17 May 2019: Brooks Koepka turns up invigorated and whole every time there is a major championship. The consistent American has been in the conversation more often than not, having won three of the last seven major tournaments. The 29-year-old produced another stellar chapter in his developing career that grows with every new outing. A bogey-free course record 63 gave him a shade more ten strokes on the field average, helping him draw clear at the top of the leaderboard.
It wasn’t always shaping so well for Koepka. In his first three majors starting with the US Open in 2012, Koepka missed two cuts and five of the eight rounds he played were 76 or worse. But then he discovered his major chops with a brilliant finish at the PGA Championship in 2014. Koepka ended the week with scores of 66 & 67 to jump up to T15.
Since then he had made it a fine habit to show up big at the majors. In his eighteen starts in major tournaments since the PGA Championship in 2014, Koepka has finished outside the top twenty just four times. On one of those four occasions, he was T21 at the Masters in 2016. Such has been his consistency, bringing him three victories and six top tens in the four tournaments that truly matter in golf.
Koepka has gone low in 32 of his 72 rounds at the majors since the PGA Championship in 2014. These are rounds of 69 or better that have helped him steer clear of his competitors and build a solid legacy at such a young age. He has also shot par or better on every major Sunday except two since 2014. That is incredible for any golfer with the pressure on a major Sunday palpable, especially for those in contention, as Koepka has been more often than not.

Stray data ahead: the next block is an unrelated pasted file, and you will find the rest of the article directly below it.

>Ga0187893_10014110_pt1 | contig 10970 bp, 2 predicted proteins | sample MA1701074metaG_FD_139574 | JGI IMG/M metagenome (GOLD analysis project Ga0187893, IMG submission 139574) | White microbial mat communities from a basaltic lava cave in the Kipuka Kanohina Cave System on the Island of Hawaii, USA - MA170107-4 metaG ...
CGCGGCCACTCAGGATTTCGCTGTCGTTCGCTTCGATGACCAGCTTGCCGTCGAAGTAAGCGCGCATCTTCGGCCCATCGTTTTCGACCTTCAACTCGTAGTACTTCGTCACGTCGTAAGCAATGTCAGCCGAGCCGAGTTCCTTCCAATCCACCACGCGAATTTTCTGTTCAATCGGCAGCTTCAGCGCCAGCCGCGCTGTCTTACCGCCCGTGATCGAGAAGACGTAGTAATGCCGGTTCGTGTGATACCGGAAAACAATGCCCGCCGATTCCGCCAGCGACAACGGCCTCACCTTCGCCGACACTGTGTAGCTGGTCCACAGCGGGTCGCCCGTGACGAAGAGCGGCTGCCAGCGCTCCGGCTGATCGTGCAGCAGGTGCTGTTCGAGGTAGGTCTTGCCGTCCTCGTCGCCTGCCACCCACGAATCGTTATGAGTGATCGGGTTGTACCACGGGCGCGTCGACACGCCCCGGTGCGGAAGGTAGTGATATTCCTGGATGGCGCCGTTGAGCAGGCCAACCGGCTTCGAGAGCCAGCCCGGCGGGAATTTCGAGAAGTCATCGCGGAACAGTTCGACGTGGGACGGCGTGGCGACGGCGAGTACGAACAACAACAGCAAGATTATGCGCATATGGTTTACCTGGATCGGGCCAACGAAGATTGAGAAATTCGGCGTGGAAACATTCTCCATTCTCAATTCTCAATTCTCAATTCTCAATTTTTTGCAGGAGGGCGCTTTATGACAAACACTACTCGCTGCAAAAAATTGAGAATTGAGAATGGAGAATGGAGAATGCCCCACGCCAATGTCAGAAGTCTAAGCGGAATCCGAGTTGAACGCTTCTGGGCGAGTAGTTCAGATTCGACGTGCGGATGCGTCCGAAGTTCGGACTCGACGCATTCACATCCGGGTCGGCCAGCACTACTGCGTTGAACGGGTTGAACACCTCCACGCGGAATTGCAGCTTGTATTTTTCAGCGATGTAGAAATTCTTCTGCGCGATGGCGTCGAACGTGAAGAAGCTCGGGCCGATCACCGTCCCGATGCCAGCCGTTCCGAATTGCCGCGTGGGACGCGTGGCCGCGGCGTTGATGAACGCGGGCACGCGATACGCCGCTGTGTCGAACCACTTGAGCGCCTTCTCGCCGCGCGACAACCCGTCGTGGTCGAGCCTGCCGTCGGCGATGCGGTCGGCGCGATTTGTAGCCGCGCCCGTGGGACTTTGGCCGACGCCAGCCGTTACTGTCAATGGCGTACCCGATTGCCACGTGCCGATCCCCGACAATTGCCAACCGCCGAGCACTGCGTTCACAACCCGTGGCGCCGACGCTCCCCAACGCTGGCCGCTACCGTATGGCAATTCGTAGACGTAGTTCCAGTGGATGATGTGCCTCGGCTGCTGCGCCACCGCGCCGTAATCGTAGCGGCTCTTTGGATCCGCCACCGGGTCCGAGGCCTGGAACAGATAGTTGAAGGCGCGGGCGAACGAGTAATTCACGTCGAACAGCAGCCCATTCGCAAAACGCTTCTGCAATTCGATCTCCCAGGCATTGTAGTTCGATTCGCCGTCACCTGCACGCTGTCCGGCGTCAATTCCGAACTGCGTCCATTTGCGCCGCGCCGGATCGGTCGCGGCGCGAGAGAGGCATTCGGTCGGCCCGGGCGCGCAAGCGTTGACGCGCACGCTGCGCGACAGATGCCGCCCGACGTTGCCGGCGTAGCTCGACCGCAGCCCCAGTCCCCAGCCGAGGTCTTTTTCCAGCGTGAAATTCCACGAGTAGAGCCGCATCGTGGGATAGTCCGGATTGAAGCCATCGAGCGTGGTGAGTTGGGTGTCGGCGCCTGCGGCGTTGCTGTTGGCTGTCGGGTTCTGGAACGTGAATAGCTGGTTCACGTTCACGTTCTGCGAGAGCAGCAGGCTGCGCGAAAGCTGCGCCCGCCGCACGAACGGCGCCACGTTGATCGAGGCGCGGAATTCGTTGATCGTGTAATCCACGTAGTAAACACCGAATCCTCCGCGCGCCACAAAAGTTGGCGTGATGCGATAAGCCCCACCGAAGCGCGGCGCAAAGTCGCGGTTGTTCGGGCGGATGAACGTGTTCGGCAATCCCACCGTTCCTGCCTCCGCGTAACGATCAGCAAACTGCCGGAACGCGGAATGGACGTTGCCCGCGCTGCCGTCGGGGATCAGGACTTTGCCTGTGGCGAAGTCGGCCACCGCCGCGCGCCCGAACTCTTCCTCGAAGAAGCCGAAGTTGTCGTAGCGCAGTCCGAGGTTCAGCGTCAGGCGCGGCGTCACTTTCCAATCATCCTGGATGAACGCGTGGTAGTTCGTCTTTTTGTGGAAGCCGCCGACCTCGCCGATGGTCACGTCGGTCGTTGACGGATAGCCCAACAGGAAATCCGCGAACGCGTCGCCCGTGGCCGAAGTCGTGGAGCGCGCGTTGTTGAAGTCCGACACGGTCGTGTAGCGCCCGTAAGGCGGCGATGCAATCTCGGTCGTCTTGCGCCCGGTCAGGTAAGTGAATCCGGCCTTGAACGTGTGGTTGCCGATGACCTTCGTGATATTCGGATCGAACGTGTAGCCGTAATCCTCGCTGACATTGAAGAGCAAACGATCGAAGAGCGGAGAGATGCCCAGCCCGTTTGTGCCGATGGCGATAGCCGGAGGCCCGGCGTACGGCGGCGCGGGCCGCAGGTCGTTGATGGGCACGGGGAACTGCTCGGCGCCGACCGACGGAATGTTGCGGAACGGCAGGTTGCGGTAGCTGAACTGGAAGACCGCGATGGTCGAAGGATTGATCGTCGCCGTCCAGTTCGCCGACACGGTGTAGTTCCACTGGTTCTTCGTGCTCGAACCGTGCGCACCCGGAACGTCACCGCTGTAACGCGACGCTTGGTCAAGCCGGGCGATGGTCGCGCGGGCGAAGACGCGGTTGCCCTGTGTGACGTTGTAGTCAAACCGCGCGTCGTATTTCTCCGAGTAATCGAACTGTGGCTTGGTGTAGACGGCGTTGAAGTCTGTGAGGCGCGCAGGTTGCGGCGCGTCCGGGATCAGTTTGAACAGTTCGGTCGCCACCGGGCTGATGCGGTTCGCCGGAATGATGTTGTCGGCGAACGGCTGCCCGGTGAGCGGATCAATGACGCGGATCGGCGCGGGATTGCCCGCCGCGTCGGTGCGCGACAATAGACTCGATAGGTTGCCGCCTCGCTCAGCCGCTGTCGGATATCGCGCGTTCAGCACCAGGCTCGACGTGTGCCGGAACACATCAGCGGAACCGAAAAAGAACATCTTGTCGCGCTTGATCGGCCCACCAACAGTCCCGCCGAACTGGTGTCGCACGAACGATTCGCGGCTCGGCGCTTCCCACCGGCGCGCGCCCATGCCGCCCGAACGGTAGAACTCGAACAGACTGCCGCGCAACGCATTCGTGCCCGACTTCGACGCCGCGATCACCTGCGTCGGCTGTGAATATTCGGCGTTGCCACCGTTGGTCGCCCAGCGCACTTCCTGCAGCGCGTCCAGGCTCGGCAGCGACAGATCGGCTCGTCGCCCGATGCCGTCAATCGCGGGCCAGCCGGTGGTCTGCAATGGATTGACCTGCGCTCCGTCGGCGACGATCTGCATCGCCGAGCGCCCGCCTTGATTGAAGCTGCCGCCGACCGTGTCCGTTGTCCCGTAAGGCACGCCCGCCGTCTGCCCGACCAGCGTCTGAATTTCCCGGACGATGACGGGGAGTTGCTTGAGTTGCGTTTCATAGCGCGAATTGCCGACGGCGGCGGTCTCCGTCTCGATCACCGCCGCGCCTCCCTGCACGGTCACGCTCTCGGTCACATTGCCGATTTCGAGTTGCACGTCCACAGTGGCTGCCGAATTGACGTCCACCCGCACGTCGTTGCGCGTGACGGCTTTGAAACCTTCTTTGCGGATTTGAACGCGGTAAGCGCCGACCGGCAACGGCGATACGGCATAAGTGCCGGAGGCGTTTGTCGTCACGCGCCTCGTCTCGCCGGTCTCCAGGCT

On Thursday, playing in the company of Francesco Molinari and Tiger Woods, Koepka putted like a champion golfer nailing the cup with unerring accuracy.
“That was one of the best rounds I’ve played probably as a professional,” Koepka admitted Thursday after needing just 25 putts and leading the field in Strokes Gained: Tee-to-Green.
“This golf course is brutal. It tests every asset of your game. You’ve got to drive the ball straight. It’s long, so you’ve got to hit it far and really position yourself with some of these shots in. You can’t take a shot off, and that’s what I love.”
Koepka has become the first golfer to record 63 twice in the 101 year history of the PGA Championship. If he can hold his ground and beat all comers this Sunday, he could also emulate Tiger Woods, who is the last man to have won four out of eight starts at the majors. Meanwhile, Koepka joins an elite club consisting of Greg Norman and Vijay Singh as the only men to have shot 63 twice in major tournament golf. Incidentally, both Norman and Koepka also have a 63 in THE PLAYERS.